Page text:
Okay, so last month we discovered the 300 SRT’s no ballerina in the bends.
Hardly news when you’re driving a five-metre-long living room. But as we found earlier this year when we lined up one against HSV’s Clubbie R8 LSA, the SRT’s talents lie elsewhere.
As it happened, the Chrysler 300 SRT pipped the Aussie over the quarter mile, despite its 350kW/671Nm 6.4-litre Hemi down 50kW/34Nm. Now, HSV could hype its outputs or Chrysler sandbag them, but the SRT made clear it’s made for dragstrips like Miranda Kerr is for runways.
Keeping this in mind I suspected a romp at Melbourne’s Calder Park drags would not only help campaign our loveable oaf’s virtues, but maybe claim a few scalps in the process – for research, of course.
However, things didn’t start well.
My track helmet was pinched the night before and that sent me after a replacement next morning. By the time I actually arrived, a Nissan 180SX spilt its guts down the track and made the wait for a run longer than an elephant pregnancy.
Once cleaned, the afternoon left time for only two cracks, one with launch control and one without. Not much time to extract its best. The upside, though, was I had brought along our Driftbox, which made things interesting for two reasons.
First we’d be able to reveal the difference between our Driftbox and a purpose built drag strip’s timing beams. Plus, we could shed light on why some people on social media are always running the ‘good’ cars.
Our first run was simple enough.
‘Track’ mode disarmed traction control and sharpened the Chrysler-fettled ZF eight-speed. I stomped (rather than fed) the throttle once the timing tree lit green. Traction was surprisingly good, with one or two degrees of rotation before exploding off in a hellish chorus of noise.
So, the time? Our satellite tracking Driftbox said we completed the run in 13.59sec while travelling at 177.98km/h. Meanwhile, our printed timing slip from the officials claimed more like 13.09sec at 178.36km/h.
Dragstrips allow a little rollout, usually 12 inches, before timing begins. But when I first learned there was half-a-second gap between two cars at a 178km/h trap, I couldn’t believe it. You could squeeze almost two blue whales into that distance.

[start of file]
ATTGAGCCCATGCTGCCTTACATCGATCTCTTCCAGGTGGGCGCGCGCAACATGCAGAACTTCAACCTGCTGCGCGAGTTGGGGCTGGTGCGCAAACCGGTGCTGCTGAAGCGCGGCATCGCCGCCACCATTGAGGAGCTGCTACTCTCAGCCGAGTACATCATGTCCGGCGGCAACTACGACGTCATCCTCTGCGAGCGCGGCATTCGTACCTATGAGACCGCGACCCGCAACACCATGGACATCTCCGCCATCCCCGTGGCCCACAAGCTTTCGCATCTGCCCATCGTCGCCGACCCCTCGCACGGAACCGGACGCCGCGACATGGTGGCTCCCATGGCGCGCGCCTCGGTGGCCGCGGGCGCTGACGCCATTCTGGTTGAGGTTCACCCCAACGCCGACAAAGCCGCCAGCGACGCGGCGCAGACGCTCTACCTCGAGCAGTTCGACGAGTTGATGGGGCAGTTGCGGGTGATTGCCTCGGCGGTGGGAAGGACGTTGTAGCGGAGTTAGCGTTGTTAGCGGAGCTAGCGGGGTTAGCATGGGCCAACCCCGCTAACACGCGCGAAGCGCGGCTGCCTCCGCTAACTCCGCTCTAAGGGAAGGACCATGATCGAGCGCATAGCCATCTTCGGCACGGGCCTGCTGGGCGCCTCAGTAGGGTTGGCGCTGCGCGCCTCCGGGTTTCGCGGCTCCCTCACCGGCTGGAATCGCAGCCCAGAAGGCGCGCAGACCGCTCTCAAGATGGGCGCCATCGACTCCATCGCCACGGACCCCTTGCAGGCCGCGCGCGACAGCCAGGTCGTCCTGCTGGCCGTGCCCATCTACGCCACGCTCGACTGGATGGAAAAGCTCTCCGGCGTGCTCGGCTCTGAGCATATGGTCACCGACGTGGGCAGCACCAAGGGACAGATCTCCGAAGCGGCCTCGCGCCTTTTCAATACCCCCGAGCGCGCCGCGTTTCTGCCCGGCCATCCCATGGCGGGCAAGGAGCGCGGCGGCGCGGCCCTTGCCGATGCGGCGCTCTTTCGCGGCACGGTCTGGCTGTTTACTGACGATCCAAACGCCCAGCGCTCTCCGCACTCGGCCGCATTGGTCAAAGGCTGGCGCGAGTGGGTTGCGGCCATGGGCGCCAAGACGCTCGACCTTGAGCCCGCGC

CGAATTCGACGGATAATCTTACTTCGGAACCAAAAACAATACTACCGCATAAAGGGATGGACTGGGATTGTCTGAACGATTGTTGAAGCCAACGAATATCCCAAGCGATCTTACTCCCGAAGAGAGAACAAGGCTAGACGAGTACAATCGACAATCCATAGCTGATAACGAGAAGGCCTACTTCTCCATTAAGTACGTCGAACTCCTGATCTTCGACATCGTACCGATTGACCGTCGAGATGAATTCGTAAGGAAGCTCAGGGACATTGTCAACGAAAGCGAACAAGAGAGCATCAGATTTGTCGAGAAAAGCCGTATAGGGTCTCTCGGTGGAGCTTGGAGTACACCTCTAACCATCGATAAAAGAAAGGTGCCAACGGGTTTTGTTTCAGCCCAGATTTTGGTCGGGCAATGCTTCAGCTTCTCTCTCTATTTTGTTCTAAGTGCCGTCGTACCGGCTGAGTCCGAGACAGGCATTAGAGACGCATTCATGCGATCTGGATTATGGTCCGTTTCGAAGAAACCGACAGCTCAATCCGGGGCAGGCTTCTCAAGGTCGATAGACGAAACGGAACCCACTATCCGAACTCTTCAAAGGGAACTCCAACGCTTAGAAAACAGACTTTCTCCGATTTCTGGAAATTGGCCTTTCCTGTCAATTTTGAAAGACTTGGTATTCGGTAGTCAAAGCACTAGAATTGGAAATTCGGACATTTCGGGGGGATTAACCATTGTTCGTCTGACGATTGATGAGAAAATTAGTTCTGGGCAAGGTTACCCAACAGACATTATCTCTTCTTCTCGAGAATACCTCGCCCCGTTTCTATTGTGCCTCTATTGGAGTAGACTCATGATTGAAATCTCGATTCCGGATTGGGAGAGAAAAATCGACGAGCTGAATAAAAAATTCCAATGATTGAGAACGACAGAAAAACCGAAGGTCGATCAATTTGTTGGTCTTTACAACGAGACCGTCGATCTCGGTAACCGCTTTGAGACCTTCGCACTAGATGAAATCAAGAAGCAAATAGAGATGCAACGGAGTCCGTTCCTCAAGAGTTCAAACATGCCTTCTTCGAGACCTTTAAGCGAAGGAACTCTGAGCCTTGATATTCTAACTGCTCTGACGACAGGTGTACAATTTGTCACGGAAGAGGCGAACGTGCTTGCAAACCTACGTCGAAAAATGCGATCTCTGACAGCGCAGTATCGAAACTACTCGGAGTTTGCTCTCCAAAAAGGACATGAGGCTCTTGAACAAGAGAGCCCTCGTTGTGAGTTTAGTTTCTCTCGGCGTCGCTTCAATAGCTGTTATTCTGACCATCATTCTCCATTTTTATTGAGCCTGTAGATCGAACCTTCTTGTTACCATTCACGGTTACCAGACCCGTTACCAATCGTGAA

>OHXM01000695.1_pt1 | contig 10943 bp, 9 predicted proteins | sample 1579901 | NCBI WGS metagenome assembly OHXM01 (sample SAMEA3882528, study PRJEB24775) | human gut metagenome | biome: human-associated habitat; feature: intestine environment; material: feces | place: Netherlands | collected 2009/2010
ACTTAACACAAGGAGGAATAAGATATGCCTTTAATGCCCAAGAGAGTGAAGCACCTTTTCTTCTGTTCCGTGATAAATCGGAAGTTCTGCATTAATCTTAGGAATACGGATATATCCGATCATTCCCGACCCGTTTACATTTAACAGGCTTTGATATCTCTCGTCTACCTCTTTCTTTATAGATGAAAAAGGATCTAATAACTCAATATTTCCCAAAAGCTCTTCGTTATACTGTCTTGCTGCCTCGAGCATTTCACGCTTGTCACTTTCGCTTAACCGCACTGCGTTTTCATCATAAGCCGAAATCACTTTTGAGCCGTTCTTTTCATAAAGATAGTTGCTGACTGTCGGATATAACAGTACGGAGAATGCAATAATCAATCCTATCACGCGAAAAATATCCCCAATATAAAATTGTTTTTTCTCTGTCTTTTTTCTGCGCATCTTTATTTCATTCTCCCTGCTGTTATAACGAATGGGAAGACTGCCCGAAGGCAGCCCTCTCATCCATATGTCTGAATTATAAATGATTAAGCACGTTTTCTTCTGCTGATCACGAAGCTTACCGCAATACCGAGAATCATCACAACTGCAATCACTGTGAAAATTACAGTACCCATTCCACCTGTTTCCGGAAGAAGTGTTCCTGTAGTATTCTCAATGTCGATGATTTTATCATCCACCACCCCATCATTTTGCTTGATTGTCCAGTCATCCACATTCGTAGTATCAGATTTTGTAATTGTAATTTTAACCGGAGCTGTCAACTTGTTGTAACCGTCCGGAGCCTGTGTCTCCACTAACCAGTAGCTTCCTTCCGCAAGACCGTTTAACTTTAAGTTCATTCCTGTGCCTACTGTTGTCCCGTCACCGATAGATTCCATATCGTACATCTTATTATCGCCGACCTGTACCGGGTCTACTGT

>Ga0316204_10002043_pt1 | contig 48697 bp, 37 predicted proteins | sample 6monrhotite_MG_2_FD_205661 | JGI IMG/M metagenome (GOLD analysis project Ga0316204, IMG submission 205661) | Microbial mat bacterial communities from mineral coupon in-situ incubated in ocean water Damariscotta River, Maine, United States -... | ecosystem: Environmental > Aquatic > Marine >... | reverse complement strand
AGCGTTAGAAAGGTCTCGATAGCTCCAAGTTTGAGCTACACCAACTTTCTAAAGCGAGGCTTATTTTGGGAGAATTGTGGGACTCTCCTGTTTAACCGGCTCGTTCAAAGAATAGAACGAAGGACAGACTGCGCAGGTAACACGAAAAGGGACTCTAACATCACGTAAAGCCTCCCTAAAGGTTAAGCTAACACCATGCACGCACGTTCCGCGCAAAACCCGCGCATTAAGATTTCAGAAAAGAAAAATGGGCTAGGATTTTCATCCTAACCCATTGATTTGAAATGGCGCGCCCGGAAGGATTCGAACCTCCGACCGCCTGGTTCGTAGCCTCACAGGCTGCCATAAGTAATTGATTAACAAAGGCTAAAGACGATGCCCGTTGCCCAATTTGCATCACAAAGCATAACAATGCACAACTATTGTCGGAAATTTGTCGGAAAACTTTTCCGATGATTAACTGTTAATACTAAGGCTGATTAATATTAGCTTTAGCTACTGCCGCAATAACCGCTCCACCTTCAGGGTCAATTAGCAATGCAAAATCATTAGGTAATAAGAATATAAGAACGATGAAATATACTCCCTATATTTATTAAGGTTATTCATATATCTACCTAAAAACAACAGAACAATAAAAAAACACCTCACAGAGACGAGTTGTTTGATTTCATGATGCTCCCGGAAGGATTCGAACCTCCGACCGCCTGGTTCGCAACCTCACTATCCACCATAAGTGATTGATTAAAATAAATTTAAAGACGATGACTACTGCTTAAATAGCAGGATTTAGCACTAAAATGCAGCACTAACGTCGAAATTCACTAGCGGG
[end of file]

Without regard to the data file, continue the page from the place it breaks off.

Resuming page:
The SRT’s torque converter’s launch control was engaged for the second run, which feels different to a dualclutch’s.
Without clutch engagement, its torque converter instead stalls the engine at 3500rpm (or whatever you choose between 2500-4500rpm by 250 increments), against the front brakes, waiting until you lift them. t c When we did the SRT tore through its 6100rpm upshifts to clock 13.39sec on the Driftbox, and 12.99sec on a time slip. The difference between the two was four tenths, as opposed to five tenths the previous run, which is inline with the Driftbox’s tolerances. Although, interestingly, the car’s own SRT timing system reckons it went even faster at 12.9sec.
So in reality, when MOTOR publishes performance times, they could improve by four- to five-tenths simply with dragstrip timing. Solid proof our apples are slightly different to the public’s, and that comparing your brother’s dog’s previous owner’s best time doesn’t hold much chop.
But I get it. The drag strip’s a bit like weightlifting. When waiting around for only a short burst of grunt work, how much you lift, or how fast you go, becomes pretty important.
Our 12.99 didn’t win any trophies.
But with a stock Falcon XR8 Sprint running 12.96 the same day, we’re still convinced our oaf’s a talented weapon on the straightway. Even with a leg-up from the dragstrip.
LIKED: Sinking the right clog without fear of the rozzers.
DISLIKED: The rotary gear knob.
FAVOURITE MOMENT: 'Warming' the tyres before staging its run.
Fuel This Month: 15.2L/100km
Distance This Month: 1131km
Want to see more of our Chrysler 300 SRT long-termer?
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